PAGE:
Trampoline-Must a trampoline have a netting around it?
Seemingly, from the letter of the law, there is no requirement for a trampoline to have a netting placed around it even if it is higher than 10 Tefachim from the ground. Nonetheless, most trampolines today come with a surrounding netting as a safety feature to be extra cautious in preventing accidental falls, and while it is not obligatory, it is certainly advised. [With that said, all trampolines are viewed as potentially dangerous even if they contain a surrounding netting and account for approximately 300,000 annual injuries in children in the USA alone, some leaving permanent neurological damage, and hence the American Association of pediatrics strongly discourages their use due to risk of bruises, sprains, spinal cord damage, and bone breaks.]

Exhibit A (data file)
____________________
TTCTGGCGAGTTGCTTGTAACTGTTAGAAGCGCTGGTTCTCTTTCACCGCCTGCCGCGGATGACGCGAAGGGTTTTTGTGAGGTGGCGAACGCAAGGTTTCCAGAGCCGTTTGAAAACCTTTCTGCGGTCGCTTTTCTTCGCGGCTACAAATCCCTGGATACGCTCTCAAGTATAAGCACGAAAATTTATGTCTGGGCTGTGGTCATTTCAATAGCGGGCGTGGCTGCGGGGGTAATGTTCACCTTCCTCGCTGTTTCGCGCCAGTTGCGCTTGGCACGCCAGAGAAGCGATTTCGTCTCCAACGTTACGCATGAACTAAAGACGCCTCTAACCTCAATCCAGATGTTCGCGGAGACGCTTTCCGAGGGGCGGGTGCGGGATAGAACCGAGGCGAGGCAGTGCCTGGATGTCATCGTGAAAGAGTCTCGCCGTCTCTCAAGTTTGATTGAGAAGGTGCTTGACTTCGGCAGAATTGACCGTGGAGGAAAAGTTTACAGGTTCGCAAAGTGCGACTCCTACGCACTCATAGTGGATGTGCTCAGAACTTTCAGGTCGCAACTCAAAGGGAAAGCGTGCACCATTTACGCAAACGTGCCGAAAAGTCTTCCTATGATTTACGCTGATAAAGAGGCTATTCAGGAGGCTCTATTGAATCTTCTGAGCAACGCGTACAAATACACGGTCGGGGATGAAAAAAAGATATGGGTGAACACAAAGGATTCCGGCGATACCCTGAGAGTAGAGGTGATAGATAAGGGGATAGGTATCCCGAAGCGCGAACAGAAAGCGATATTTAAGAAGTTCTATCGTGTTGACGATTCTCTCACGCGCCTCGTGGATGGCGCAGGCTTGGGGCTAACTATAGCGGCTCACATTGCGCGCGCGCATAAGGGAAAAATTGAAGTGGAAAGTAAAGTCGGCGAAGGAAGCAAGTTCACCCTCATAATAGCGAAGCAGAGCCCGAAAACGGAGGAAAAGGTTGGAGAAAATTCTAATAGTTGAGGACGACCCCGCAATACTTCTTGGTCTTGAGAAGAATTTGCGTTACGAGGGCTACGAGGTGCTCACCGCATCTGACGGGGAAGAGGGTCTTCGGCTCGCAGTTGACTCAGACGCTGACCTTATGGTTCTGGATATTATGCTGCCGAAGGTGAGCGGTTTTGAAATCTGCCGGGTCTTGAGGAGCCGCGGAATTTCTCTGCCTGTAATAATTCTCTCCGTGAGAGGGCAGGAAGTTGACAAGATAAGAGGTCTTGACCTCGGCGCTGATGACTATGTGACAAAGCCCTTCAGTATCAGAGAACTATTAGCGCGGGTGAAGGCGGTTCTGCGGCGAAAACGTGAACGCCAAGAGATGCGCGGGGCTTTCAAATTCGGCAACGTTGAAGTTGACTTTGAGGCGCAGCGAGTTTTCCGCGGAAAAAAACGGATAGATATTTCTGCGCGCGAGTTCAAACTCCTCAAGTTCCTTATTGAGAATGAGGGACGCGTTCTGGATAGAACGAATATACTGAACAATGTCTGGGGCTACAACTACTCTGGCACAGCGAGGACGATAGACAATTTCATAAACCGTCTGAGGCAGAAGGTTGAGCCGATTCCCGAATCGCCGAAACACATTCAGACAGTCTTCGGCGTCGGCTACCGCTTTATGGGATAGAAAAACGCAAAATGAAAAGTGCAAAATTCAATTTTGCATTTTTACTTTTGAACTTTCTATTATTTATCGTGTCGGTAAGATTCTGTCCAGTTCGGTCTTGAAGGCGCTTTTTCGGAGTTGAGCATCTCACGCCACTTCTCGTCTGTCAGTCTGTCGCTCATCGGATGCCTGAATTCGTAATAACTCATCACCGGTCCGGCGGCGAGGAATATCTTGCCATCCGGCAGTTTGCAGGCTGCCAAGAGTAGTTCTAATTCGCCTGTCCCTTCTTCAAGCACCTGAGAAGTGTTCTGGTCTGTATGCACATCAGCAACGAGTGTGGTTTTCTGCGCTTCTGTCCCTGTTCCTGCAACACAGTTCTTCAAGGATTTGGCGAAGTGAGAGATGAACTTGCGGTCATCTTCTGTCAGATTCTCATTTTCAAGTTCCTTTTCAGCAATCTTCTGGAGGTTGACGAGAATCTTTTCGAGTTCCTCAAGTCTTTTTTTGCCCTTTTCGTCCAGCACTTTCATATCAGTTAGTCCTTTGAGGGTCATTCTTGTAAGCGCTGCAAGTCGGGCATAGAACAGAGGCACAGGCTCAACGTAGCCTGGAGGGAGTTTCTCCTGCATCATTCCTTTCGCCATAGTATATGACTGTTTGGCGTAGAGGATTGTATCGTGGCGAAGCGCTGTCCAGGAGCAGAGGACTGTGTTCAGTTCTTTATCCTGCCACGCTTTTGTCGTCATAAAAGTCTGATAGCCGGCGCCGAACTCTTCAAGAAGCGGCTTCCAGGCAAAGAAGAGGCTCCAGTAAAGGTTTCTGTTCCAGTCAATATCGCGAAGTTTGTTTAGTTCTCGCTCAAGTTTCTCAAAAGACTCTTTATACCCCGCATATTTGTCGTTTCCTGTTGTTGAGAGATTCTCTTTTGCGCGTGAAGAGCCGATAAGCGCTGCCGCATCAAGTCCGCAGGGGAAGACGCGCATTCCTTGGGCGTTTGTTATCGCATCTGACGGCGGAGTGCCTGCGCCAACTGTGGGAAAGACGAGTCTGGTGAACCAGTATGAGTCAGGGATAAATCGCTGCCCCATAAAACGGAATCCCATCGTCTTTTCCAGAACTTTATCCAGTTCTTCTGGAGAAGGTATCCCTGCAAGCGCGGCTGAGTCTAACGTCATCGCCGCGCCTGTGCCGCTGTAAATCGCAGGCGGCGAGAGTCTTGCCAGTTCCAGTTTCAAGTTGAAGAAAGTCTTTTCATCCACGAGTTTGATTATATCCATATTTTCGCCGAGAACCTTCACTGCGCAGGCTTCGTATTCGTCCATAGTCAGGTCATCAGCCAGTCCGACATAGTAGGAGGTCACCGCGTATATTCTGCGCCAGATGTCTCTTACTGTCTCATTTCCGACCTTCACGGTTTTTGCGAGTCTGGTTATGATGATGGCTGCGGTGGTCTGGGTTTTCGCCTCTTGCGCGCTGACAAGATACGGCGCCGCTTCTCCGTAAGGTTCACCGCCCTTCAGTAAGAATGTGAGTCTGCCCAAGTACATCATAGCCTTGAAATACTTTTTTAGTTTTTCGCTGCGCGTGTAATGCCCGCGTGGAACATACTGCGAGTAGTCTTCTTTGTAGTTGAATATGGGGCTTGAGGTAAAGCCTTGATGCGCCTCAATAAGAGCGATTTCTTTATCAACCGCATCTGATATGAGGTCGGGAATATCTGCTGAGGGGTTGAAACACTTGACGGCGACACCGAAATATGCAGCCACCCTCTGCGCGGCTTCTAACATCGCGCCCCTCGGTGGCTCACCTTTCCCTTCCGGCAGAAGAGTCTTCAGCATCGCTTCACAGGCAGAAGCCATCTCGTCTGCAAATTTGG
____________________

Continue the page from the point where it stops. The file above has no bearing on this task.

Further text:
The reason: As people who go on a trampoline are conscience that they need to be careful not to fall off and that is the entire purpose of the trampoline for one to jump on it one time after the next without falling off. It is no different than going up a ladder, or climbing up a tree, were sitting on a hammock, of which in all these cases a fence of is not required to surround the person once he reaches 10 Tefachim from the ground, being that he is conscious that he must beware from falling off. This is aside for the fact that according to the Chazon Ish, a roof is only obligated to be fenced if it has living quarters under it which would automatically exempt the trampoline from requiring a fence. Indeed, the custom is not to be stringent in this matter, as even those trampolines which contain a surrounding netting as a safety feature do not fulfill the Halachic obligation of a fence being that the opening to the trampoline still remains unnetted, and whenever the obligation applies the entire roof must be fenced. One cannot make the argument that a netting is required from the letter of the law in order to diminish injury as much as possible which can come due to a person falling off, as with this argument one should from the letter of the law ban the entire use of a trampoline due to its high risk of injury even when it is fenced. With this logic, we would also have to ban bicycle riding or roller-skating due to their high risk of injury. Rather, it is clear that from the letter of the law we cannot prohibit these activities even though they do contain a certain risk of injury, and the taking of different safety precautions such as a netting is merely suggested and not obligatory.